To the Letter
- ISSUE 1/2008
- Copyright and Credits
- Guest Editorial
- To the Letter
- Flight Operations
- Recently Released TSB Reports
- Maintenance and Certification
- Accident Synopses
- Regulations and You
- Pilots Beware: Geese Are in the Air
- Aviation Safety in History
- Take Five: Snow Landing and Take-off Techniques for Helicopters
- Full HTML Version
- PDF Version
Concerned with flight in marginal weather
I am a former Master Mariner and a retired Nautical Science and Search and Rescue Instructor with the Canadian Coast Guard. Having always been interested in aviation, I decided upon my retirement to get my private pilot licence, to which I added a night rating. Air travel is considered to be the safest means of transportation, where safety is achieved through a highly-regulated industry. There appears to be, however, an area in airline operations where precise rules seem to be lacking, the consequences of which can prove to be very alarming.
Over the past decades, there have been a number of grave accidents in the airline industry that have been weather related, and which seem to obey the same pattern. Those accidents involving heavy casualties and the destruction of large airliners seem to have been caused by the captain's insistence to challenge the weather and "make the runway" no matter what.
As a side note, my first flight instructor lost his life a few years ago, along with two other passengers, as his captain insisted on landing during a snowstorm after a first attempt failed. Some airline flights had been cancelled due to the existing conditions. Many more cases have been documented.
In flight, weather is the "great equalizer," where experienced to low-time pilots are all treated the same way. All pilots were taught about diversions, holding patterns and how to stay out of harm's way. In discussions I had with experienced pilots, it would appear that scheduling factors, as well as potential expenses incurred by a diversion, are amongst the pressures to complete a landing in spite of marginal conditions. I am not aware of any regulation that drastically prohibits reckless attitudes and behaviours, but I would be interested to hear your opinion on this serious matter.
Thank you Mr. Serre. Canadian carriers have an excellent safety record of following established procedures and safe practices with regards to weather factors. The implementation of safety management systems (SMS) integrates safety into policies, management and employee practices, as well as operating procedures throughout the organization. SMSs offer the most promising means of preventing these types of accidents in commercial operations. While I am confident that the attitudes and behaviours of Canadian pilots meet a very high standard, I believe the publication of your letter is a meaningful reminder to all of us who fly. -Ed.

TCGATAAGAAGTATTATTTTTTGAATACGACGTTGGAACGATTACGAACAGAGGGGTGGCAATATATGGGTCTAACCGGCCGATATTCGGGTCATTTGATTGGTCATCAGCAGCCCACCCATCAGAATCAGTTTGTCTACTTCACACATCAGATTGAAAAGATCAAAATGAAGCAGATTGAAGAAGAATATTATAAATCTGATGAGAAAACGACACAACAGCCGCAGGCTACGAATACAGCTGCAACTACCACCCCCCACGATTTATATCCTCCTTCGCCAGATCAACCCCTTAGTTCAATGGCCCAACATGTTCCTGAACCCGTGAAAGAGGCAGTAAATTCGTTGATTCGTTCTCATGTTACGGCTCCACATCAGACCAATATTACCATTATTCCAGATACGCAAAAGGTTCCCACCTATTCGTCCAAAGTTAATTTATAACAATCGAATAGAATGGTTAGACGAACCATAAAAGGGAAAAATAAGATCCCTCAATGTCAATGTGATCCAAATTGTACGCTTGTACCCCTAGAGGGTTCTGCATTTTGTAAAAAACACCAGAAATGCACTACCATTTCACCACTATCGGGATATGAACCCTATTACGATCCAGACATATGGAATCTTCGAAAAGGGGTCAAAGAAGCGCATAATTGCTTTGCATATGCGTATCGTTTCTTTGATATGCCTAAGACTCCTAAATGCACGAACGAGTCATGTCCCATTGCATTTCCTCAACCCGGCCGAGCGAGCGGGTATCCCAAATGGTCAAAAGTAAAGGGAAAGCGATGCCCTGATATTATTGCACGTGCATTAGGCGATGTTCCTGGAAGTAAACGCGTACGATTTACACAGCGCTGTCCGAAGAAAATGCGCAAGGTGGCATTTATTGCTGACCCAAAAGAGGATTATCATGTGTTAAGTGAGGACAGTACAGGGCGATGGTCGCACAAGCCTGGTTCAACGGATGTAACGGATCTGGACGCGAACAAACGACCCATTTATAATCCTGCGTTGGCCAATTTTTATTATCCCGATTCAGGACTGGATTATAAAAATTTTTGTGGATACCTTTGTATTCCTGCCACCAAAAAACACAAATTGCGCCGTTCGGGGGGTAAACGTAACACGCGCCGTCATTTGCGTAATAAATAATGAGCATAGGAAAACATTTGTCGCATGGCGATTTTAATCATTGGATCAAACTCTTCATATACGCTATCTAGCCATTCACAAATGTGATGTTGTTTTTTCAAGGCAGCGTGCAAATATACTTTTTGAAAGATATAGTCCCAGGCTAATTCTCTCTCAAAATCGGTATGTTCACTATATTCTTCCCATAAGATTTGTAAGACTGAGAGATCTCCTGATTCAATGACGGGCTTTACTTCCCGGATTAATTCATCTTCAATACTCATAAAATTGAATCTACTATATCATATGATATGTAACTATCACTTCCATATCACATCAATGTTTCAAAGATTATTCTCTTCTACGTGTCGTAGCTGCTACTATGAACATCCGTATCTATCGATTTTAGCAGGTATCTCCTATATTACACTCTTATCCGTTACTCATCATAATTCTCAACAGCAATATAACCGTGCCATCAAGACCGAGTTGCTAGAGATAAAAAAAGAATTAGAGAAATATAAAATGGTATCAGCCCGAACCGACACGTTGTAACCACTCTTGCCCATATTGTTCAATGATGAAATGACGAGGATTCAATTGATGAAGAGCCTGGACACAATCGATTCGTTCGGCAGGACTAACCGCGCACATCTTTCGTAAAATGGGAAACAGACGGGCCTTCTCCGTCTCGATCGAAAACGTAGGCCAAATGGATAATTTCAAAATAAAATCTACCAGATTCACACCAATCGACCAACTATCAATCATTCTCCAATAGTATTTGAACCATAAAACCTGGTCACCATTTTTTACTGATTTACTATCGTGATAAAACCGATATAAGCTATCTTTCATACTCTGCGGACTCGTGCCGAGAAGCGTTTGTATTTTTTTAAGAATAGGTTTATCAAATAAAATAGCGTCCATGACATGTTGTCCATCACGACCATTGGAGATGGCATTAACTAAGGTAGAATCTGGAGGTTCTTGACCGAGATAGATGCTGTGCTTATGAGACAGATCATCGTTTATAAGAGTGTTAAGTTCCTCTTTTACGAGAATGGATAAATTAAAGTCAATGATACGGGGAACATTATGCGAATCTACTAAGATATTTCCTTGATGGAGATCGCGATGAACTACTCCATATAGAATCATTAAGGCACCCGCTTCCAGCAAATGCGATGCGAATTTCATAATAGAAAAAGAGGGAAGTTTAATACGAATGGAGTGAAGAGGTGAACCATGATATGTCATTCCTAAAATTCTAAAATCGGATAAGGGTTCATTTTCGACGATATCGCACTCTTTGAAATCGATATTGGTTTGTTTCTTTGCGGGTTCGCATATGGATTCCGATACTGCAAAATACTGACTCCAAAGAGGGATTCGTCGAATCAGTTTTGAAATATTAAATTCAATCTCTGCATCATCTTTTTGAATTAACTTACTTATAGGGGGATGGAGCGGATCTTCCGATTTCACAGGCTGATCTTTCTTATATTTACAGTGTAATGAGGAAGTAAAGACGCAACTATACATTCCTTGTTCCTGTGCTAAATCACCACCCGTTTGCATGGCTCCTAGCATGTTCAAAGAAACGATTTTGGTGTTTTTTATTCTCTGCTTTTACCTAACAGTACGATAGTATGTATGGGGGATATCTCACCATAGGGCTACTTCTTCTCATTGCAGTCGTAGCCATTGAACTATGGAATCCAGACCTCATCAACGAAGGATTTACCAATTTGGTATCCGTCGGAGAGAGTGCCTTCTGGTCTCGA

Flying clubs as partners in the aviation safety system in Canada
Kudos to the COPA (Canadian Owners and Pilots Association) and the Aviation Safety Letter (ASL) for recognizing the important role of flying clubs as partners in the aviation safety system in Canada ("COPA Corner-Flying Clubs-Why Bother?" by Adam Hunt, ASL 4/2006).
Although flying clubs have long been recognized for their central role in training, many also provide a broad range of services for their rental and owner membership. In the case of the Calgary Flying Club, we support on-going learning and skill maintenance for our members through initiatives, such as safety seminars, and the offer of an annual free check-ride with one of our instructors. One has to wonder why so many aircraft owners choose to "go it alone" when they could have the camaraderie and support that can be found at their local club.
David L. Mapplebeck
President, Calgary Flying Club
Clarification on ASL 3/2007 letter to the editor on engine failure and fuel management
Additional information has been received regarding an event described in a letter to the editor, titled "Engine failure," which appeared in the Aviation Safety Letter (ASL) 3/2007. Unfortunately, the writer partly attributed uncorroborated blame to his employer at the time, and such comments unsupported by facts would normally be edited out. There is evidence to indicate that the aircraft was in fact properly dispatched for fuel, and that company procedures were in place to avoid such an incident. The intent of the letter was to convey awareness of proper fuel management practices by pilots. The ASL apologizes for this editorial oversight. -Ed.
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